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The question of the unity and efficiency of the communist parties in their leading role in a united front against fascism brings into relief the question of the political unity of the forces, which can provoke the demand that the communist parties and social-democratic parties join ranks to form a unitary political leadership at the party level. Dimitrov finishes his report with an analysis of the conditions of this unitary formation. The increasing amalgamation of the forces of labor within the unions was bringing into debate the question of the amalgamation of political structures. The conditions of political amalgamation rest on principles that Dimitrov elaborates as follows: the complete independence from the bourgeoisie and rupture of the social-democrats with the bourgeois bloc; that unity of action prevails; that revolutionary overthrow of the bourgeoisie through a dictatorship of the proletariat be recognized; that support for the imperialist wars of the bourgeoisie be completely rejected; and finally that the resulting amalgamated party be based on the organizational principle of democratic centralism. Dimitrov explains the reason for the first condition, that total independence from the bourgeoisie be sought, as follows: “the whole experience of the labor movement, particularly the experience of the fifteen years of coalition policy in Germany, has shown that the policy of class collaboration, the policy of dependence on the bourgeoisie, leads to the defeat of the working class and to the victory of fascism. And only the road of irreconcilable class struggle against the bourgeoisie, the road of the Bolsheviks, is the true road to victory”. In terms of unity of action, he states that “To propose to unite at once [with the Social-Democrats] instead of forming a united front means to place the cart before the horse and to imagine that the cart will then move ahead”. Unity of anti-fascist action must be guaranteed before hand, on the basis of which unity of political ideas can then be constructed. As to the third condition, the recognition of the necessity of a dictatorship of the proletariat, Dimitrov states that “the bourgeoisie would rather drown the labor movement in a sea of blood than allow the proletariat to establish socialism by peaceful means”. The condition of total opposition to imperialist war is also a condition of amalgamation in that “all imperialists combine their feverish preparations for war with extremely intensified exploitation and oppression of the working people in their own country”. Opposition to such preparations and deployments of force is thus a non-negotiable point of unity for whatever amalgamation of political parties might be brought about. Finally, the condition of democratic centralism as the guiding principle of action must be guaranteed because, quite simply, only through it can the victory of the working masses be brought into existence. Victory is inseparable from thoroughgoing, expansive democratic investment of the party structure, together with the discipline of unity of action to bring into existence what is decided in the democratic realm of the multiplicity of perspectives and ideas that define the collective.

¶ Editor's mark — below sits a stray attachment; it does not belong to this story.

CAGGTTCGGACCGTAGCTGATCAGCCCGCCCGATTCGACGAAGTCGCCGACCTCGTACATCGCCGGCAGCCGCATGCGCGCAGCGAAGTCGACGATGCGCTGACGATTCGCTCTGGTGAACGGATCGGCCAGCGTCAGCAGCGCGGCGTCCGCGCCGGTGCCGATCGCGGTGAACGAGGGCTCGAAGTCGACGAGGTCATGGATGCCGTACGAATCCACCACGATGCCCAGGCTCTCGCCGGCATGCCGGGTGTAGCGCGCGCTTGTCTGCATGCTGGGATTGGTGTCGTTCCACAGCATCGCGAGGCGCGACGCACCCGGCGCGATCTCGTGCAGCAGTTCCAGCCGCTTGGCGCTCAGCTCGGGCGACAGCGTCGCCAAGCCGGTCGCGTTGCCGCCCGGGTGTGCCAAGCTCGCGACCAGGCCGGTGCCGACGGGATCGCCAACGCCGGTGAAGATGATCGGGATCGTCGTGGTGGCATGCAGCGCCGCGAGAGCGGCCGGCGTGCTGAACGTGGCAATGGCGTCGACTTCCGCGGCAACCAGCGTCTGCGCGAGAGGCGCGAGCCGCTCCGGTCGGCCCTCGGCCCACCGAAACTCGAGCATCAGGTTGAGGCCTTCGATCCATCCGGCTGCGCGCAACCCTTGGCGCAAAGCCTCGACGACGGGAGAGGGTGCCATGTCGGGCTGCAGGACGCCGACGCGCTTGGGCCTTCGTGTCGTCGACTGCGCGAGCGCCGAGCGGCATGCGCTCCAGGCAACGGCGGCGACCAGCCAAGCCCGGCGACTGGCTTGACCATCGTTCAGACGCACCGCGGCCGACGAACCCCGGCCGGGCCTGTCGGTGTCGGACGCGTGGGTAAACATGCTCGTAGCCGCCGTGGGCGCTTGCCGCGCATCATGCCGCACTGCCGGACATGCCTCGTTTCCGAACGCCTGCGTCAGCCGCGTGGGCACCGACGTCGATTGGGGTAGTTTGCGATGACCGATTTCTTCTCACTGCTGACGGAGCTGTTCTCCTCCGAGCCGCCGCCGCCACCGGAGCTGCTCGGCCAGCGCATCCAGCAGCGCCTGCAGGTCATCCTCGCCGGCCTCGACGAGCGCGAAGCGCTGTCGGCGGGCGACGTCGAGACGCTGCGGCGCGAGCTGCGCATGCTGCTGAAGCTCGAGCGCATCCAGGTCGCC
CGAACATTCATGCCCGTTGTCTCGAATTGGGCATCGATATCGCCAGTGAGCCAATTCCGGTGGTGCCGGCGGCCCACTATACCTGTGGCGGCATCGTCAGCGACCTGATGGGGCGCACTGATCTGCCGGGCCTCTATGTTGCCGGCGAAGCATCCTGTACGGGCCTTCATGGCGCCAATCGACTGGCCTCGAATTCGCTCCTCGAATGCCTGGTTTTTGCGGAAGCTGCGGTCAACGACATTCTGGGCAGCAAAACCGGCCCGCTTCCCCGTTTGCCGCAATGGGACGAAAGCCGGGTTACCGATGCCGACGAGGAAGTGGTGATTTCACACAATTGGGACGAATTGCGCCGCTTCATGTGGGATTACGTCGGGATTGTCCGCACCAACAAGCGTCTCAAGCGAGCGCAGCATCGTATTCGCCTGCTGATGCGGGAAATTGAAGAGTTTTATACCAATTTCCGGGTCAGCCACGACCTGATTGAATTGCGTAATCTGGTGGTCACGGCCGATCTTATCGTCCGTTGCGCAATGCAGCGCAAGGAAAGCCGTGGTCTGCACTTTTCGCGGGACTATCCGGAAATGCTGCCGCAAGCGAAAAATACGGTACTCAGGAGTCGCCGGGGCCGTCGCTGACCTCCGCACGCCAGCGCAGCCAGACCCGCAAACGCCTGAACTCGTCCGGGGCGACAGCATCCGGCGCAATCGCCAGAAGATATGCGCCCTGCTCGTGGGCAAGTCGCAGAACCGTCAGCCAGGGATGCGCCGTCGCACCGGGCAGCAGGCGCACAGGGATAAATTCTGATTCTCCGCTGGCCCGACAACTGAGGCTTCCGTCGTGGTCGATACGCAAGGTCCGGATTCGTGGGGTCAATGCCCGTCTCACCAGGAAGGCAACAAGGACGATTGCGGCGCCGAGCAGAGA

The struggle to advance the united front line through developing forms of relation to the social-democrats and reactionary trade unions necessarily led to critiques from certain communists that a shift rightward is at play here in the Communist International movement at this time, where the transition to unity of action against fascism has superseded the position of opposition to “social fascism”, the policy that had been in practice hitherto that practiced opposition on principle with the social-democrats. Dimitrov chides the communists who put forward this critique as follows: “We want our Parties in the capitalist countries to come out and act as real political parties of the working class, to become in actual fact a political factor in the life of their countries, to pursue at all times an active Bolshevik mass policy and not confine themselves to propaganda and criticism, and bare appeals to struggle for proletarian dictatorship”. He continues this thought with the statement that “We are enemies of all cut-and-dried schemes. We want to take into account the concrete situation at each moment, in each place, and not act according to a fixed, stereotyped form anywhere and everywhere; not to forget that in varying circumstances the position of the Communists cannot be identical”. The united front policy is thus put forward to overcome the isolation of the revolutionary vanguard with respect to the masses, to not be fixed within certain schemes that are non-flexible and tend toward a turning inward of revolutionary sentiment, a fixation on ideas over that of the multifaceted application of ideas. It is thus a question of genuine revolutionary realism which is to “put an end to the last remnants of scholastic tinkering with serious political questions”. The international united front of anti-fascist forces thus brings to bear the struggle of living socialism against dead doctrinarism. Only living socialism can “sail on the turbulent waters of the class struggle”.

Editor's Note:

The views and informations expressed in the article are solely those of the author and may or may not reflect the views of The International. We believe in providing a platform for a range of viewpoints from the left.